In 2006, while finishing a book about race, GW English professor Jeffrey Jerome Cohen noticed how heavily anti-Semitism during medieval times relied upon geological terminology, for example, calling Jews "stone hearted." That set off his active study of the subject, though he feels that his new book, Stone: An Ecology of the Inhuman (University of Minnesota Press, 2015), chose him, and that it did so years before he realized its grip.
Stone: An Ecology of the Inhuman (University of Minnesota Press, 2015) By Jeffrey Jerome Cohen (Photo/Logan Werlinger)
"Maybe the book started earlier when my parents refused to buy me a Pet Rock, because they told me it wasn't really alive," he says. "I was one of those kids who returned from every trip to the beach with a pocket full of wave-smoothed pebbles."
His scholarship came to focus on the ways that "time unfolds for humans at a much swifter tempo than it does for much of our planet." He wondered whether earlier cultures entrusted their monuments to stone because they noticed it operated on a slower time. "They knew it would endure," he says.
And then Dr. Cohen went on a family trip to the neolithic structure in Avebury, in England, not far from Stonehenge, and he saw his children place their hands on the rocks. "Stories were being imparted by the encounter," he says. The more he studied both medieval and contemporary texts, the more he realized that stone has worked so well for memorials not because it's inanimate, but because it's "lively."
"We trust it to endure, to resonate with our history and narratives. Stone writes without words. It transmits. Medieval people knew this well," he says. "So I delved into the origins of geology in medieval lapidaries as well as the use of gems in medicine and magic. Stone is a powerful, active substance."
Dr. Cohen structured the book around anecdotes, many involving his family, offering a narrative navigation through a scholarly discussion of the topic. "I tried to craft the book so that it would be readable by anyone who is drawn to stone," he says.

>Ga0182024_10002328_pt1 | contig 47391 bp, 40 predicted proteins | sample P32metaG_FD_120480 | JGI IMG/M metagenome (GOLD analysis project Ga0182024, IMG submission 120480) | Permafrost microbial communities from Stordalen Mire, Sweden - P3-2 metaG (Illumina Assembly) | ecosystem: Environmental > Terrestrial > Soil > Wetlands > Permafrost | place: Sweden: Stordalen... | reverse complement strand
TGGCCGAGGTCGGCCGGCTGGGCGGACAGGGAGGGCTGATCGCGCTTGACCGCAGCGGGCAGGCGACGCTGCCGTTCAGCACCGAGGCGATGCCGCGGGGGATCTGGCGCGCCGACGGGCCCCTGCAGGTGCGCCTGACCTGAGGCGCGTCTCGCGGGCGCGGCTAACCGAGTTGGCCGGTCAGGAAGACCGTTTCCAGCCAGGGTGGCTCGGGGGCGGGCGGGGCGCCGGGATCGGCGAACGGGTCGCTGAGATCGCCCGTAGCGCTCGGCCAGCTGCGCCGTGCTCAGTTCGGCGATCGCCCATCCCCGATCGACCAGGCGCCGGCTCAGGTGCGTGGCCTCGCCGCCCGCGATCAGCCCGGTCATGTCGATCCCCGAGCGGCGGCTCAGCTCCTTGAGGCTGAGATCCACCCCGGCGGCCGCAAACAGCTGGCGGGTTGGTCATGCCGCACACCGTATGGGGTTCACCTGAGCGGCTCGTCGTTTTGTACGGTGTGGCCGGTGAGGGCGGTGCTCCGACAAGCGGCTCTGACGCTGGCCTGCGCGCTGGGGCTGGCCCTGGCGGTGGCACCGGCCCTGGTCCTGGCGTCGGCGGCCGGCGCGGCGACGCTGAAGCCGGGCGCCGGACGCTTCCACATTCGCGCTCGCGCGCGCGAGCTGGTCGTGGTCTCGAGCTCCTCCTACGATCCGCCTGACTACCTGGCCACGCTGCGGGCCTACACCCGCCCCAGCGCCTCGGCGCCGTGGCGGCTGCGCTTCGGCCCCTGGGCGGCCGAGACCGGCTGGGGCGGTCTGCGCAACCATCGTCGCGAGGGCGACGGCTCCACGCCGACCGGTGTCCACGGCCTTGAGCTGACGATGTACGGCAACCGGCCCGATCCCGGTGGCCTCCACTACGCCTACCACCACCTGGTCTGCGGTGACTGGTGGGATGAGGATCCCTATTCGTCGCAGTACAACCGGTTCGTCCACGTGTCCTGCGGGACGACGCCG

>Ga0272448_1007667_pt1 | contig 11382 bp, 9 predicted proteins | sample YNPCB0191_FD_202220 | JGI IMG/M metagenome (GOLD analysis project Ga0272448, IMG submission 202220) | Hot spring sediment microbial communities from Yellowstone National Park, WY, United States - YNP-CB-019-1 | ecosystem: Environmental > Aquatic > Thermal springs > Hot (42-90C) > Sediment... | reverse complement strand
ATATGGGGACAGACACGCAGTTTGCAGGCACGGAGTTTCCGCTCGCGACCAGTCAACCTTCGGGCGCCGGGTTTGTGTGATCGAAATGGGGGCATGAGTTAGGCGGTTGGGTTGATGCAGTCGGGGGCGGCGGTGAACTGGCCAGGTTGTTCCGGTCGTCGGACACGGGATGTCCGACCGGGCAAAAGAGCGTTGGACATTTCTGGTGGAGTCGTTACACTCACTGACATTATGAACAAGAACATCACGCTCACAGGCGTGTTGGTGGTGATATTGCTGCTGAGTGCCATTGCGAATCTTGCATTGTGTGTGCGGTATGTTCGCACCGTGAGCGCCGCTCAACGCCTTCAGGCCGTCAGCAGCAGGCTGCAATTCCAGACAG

One eye-opening realization in Dr. Cohen's research was the etymology of the word "calculus," which comes from the Latin word for small stones used for counting. Across human history, stone has been mankind's unwitting sidekick, serving as "windbreaks for fire, as axes for war or industry, as a substance for lasting art," he writes. In every "rocky encounter," stone wasn't inert but proved its "ability to intensify our desires and possibilities."
Lessons in Censorship: How Schools and Courts Subvert Students' First Amendment Rights (Harvard University Press, 2015)
Catherine J. Ross, professor of law
Penned for lay parents and constitutional law experts alike, this book opens with a high school official's declaration— evocative of Dante's "Abandon all hope" inscription above hell— that "You lose all constitutional rights once you enter a school building." Dr. Ross calls the official's position "as clueless as it was surreal," but adds that laws governing school speech can confuse even judges. This book sets the historical and legal record straight.
The Quotable Amelia Earhart (University of New Mexico Press, 2015)
Edited by Michele Wehrwein Albion, MA '91
Two things about Amelia Earhart are widely known: She was the first woman to fly solo over the Atlantic, and her plane later vanished over the Pacific in 1937. But she also was a "tireless advocate for women's rights" and a "wise, well-spoken adventurer," Ms. Albion writes. And in some of the quotations collected here, Ms. Earhart is both: "There is no cause inherent in her nature which would make a woman inferior to a man as an air pilot."
A Poverty of Words (Prolific Press, 2015)
Frederick Pollack, adjunct professor of creative writing
The publisher's description of the author's voice—belonging "to neither the navel-gazing mainstream nor the poststructuralist avant-garde"—aptly sets the tone for these 92 poems. One imagines a future, "politely annoyed" Buddha; another begins, "How often I've wanted to write something/ without symbols and with only the flimsiest/ metaphors. Then buses, pills, dogs and leaking/ pipelines would at last be themselves ..."
The Last Summer at Chelsea Beach (Mira Books, 2015)
Pam Jenoff, BA '92
Drawing on her experiences working in Poland for the U.S. State Department, during which she aided the preservation of Auschwitz and the restitution of Polish Jewish property, Ms. Jenoff—a law professor at Rutgers University—tells in this novel the story of a young refugee. Adelia Montforte flees fascist Italy in 1941 and arrives in America worried that she is utterly alone. Even a stray dog sniffing at garbage "seemed to somehow know where it was going." Her aunt and uncle surface, but as one might expect, acclimating into this new melting pot won't be as easy as it seems.
War in the Shallows: U.S. Navy Coastal and Riverine Warfare in Vietnam: 1965-1968 (Naval History and Heritage Command, 2015)
John Darrell Sherwood, MPhil '93, PhD '95
Dr. Sherwood, a Navy historian, zeroes in on a neglected aspect of the Vietnam War: Naval "brown water" (river) and "green water" (coastal) operations, as opposed to the "blue water" (oceanic) work more typical of the 20th century. At its height, the Navy's river and coastal operations included more than 30,000 sailors and 350 vessels. "Vietnam was a decidedly low-tech, manpower intensive operation—an anathema to a Navy focused on fleet operations and cutting edge technology," he writes.
Other Spring Features
A niche collection of baseball cards makes it to Cooperstown.
Ding Ren, MFA '09, looks across cultures for "patterns that are both foreign and familiar."
Brady Art Gallery exhibition showcases little-or never-seen art from GW’s permanent collection.